So what is the real margin going in? Some polls have been suggesting very large near 20 point advantages for the Conservatives. Frankly, I think the margin is closer. Our polling, with random probability methods and fixed ballot question location of the entire electorate, is showing a 6 to 8 point lead; clear, but not comfortable. So with momentum shifting away from the government’s perhaps too early peak about eight weeks ago, and the possibility that the opposition can stitch together a plausible narrative of arrogance and deception, buttressed with a number of recent ethical pratfalls, I think there was a clear rationale for the opposition to go. It may not be the most likely outcome (a diminished Conservative minority is still the best bet), but the plausible allure of moving to the government side of the house, with the downside of nothing worse than your current status, would be reason enough to pull the plug (extra bonus point for getting a go at the guys you have grown to really dislike at the same time).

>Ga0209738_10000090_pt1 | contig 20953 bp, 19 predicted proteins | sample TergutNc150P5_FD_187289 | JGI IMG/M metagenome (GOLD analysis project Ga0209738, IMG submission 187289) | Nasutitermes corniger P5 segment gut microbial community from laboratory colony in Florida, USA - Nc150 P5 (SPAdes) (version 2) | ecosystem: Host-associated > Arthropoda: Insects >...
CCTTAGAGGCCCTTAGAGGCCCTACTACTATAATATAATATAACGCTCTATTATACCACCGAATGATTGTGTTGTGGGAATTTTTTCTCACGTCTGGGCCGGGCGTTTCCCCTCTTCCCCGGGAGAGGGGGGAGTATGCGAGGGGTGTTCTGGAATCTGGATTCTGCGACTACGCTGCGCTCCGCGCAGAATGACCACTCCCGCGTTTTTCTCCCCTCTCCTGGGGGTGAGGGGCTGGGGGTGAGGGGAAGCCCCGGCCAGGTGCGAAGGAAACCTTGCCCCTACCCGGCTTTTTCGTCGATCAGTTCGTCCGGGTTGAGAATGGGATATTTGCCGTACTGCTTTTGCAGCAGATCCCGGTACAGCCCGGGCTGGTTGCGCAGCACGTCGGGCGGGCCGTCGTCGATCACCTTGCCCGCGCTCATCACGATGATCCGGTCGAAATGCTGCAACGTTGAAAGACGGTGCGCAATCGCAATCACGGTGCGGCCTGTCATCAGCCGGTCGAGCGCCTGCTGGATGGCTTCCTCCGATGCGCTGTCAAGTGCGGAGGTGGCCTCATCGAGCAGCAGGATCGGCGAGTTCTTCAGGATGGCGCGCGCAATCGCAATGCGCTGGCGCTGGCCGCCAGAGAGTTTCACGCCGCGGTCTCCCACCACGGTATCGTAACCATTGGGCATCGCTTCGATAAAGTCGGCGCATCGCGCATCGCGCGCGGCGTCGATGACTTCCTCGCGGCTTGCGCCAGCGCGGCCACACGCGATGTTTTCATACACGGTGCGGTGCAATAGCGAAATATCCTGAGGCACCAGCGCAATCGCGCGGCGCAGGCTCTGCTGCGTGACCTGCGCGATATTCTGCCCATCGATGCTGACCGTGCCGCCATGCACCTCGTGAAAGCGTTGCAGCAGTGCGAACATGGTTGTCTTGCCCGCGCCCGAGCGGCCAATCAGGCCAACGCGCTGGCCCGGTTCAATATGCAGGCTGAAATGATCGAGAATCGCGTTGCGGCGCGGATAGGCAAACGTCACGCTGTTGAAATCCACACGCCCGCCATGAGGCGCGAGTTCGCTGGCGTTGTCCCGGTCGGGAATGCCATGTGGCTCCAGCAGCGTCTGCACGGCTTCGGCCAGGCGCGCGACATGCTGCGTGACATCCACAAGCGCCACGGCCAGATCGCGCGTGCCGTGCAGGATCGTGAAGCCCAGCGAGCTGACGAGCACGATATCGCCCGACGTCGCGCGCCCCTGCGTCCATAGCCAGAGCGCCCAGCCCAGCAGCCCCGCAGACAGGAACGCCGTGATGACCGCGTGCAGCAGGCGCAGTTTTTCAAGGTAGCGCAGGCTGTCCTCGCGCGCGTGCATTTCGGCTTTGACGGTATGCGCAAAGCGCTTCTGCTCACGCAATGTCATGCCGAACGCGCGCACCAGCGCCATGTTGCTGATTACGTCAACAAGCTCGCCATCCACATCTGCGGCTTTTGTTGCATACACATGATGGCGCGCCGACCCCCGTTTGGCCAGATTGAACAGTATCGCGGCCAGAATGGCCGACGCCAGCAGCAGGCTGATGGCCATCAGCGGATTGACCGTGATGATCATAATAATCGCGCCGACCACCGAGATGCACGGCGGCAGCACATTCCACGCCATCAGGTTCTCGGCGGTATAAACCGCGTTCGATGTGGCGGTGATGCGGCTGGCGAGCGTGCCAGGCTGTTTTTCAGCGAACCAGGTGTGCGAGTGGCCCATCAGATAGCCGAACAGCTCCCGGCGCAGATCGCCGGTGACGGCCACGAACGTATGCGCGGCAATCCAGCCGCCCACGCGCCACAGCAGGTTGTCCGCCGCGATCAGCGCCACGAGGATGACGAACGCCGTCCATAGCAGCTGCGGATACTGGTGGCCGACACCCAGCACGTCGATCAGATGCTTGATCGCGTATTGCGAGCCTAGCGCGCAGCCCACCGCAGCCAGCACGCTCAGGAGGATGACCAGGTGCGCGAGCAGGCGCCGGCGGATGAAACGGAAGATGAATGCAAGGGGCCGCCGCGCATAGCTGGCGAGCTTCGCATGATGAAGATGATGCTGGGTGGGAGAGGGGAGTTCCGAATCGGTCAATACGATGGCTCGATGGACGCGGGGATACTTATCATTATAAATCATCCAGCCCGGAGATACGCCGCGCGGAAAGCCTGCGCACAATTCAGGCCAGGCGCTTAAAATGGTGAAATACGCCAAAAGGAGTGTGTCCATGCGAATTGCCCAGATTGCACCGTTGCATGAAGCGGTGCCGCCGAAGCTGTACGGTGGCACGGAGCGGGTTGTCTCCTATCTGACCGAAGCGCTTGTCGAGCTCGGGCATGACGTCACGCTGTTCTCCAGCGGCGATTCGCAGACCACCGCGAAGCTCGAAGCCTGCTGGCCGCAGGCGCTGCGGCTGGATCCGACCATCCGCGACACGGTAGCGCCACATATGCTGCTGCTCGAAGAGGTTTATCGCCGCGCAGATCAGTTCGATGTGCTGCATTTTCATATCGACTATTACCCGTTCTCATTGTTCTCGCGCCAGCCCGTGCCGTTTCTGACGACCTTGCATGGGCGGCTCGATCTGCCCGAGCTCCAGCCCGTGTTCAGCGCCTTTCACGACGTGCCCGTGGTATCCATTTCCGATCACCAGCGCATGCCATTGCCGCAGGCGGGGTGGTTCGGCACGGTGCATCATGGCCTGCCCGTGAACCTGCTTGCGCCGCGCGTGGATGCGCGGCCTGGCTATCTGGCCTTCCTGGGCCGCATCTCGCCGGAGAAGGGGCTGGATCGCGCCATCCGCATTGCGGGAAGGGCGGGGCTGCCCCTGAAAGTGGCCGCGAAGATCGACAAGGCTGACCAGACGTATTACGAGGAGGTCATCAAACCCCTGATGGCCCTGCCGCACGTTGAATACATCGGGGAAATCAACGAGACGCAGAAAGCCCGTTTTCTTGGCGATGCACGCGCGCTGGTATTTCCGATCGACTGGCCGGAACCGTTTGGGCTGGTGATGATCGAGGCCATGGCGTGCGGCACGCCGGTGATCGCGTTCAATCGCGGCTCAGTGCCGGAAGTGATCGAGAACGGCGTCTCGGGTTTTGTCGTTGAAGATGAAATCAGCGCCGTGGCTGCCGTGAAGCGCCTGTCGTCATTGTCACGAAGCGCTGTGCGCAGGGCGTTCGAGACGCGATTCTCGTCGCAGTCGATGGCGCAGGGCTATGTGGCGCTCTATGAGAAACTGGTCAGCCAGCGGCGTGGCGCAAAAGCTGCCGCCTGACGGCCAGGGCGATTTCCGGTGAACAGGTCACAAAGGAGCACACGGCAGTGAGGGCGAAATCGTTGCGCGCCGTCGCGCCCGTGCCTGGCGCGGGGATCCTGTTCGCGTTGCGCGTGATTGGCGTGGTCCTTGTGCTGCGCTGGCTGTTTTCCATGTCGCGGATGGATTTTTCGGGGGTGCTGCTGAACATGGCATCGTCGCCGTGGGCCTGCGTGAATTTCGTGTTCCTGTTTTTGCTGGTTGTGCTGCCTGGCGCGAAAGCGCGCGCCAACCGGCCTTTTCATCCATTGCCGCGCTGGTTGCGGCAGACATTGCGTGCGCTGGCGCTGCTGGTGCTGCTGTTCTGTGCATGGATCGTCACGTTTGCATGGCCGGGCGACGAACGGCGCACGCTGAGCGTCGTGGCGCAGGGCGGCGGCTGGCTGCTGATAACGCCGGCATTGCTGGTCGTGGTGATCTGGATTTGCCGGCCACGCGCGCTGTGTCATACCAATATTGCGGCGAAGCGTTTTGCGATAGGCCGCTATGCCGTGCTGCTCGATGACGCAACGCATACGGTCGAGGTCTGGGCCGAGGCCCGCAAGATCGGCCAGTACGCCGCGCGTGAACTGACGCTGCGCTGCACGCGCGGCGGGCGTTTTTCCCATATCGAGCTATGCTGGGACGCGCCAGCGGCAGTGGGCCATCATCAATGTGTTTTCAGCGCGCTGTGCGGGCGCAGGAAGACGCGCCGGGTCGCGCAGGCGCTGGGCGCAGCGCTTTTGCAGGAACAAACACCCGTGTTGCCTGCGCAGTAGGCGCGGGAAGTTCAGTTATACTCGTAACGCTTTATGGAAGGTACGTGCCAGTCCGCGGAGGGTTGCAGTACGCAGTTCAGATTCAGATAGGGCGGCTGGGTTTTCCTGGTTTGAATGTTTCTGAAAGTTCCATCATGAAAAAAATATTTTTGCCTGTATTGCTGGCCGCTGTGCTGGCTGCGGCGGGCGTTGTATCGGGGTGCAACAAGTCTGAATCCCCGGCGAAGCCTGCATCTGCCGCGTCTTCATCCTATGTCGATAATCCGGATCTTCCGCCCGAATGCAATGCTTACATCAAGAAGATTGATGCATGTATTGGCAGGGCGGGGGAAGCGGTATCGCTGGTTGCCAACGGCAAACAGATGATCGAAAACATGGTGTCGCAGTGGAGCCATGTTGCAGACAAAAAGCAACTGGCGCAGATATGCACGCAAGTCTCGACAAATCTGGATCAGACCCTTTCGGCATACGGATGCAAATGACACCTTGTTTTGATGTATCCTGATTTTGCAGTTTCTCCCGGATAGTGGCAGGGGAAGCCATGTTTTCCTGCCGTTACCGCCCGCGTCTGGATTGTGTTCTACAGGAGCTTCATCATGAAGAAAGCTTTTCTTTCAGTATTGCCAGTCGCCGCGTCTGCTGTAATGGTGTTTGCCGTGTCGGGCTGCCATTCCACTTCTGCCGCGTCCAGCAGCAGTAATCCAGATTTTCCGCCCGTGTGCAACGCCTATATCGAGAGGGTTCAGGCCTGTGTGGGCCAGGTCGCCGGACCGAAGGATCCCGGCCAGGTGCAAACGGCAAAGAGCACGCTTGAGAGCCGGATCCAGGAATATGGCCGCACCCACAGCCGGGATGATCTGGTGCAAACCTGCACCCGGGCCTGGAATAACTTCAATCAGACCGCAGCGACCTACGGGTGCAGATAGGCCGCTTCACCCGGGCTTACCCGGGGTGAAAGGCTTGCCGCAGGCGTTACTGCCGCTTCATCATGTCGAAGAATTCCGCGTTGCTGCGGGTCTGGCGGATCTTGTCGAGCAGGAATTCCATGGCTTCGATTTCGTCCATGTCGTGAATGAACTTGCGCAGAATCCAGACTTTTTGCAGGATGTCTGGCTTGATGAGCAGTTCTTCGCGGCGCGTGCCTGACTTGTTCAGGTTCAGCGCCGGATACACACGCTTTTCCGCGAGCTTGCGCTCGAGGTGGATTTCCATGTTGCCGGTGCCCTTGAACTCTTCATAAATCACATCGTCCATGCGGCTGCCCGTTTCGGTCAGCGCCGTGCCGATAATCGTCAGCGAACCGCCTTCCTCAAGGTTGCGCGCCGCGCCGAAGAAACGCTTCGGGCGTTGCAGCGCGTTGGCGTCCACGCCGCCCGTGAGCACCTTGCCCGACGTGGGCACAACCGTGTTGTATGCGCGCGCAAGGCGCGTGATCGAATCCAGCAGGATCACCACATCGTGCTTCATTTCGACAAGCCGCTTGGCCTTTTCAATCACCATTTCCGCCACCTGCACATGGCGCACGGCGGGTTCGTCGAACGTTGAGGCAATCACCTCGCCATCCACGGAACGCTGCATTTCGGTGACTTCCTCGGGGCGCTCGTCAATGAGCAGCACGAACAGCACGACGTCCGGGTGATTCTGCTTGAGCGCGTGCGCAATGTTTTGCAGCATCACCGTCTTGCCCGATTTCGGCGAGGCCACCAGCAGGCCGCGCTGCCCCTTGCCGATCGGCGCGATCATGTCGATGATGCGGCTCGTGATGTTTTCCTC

7 comments to WHAT WAS THE OPPOSITION THINKING? – March 28, 2011

  • Kathleen Pickard

    I think that one of the problems with polls is that they cannot keep up with the lightening speed communication of the internet. I read a lot of political blogs and frequently comment on news sites and I think we have seen a huge shift over the past 2 days. Harper has stumbled both days; first with the coalition and now with the split income for families in 2014. In my mind political stances are something to know but its all dependent on monmentum. Right now momentum seems to be sliding away from Harper.
    I believe a see a huge change in comments from the previous week and further back. Its really interesting.

  • First, I think the CPC wanted an election in the “I want you to think I don’t want an election but I really do want you to think I want an election” kind of way. The conservatives know that, as you put it, the liberals have the “greatest upside.” So the CPC was BULLYING the Liberals into shrinking from an election call – “go on I dare you, we’ll cream you.” Second, you could put it another way – the liberals have the least to lose in this election. The liberals were right where the CPC wanted them – Iggy could not get out from under the ads and opposition obscurity. An election makes an equal or cleaner fight. More importantly, Iggy is the underdog in this fight: any momentum that goes his way will be amplified 10x – Headline: Iggy comes back from “20” down! – Priceless. Third, this election might be more about the parties than the leaders. Spring cleaning creates a clean house… Thanks for the insight (sorry about the boxing theme) gw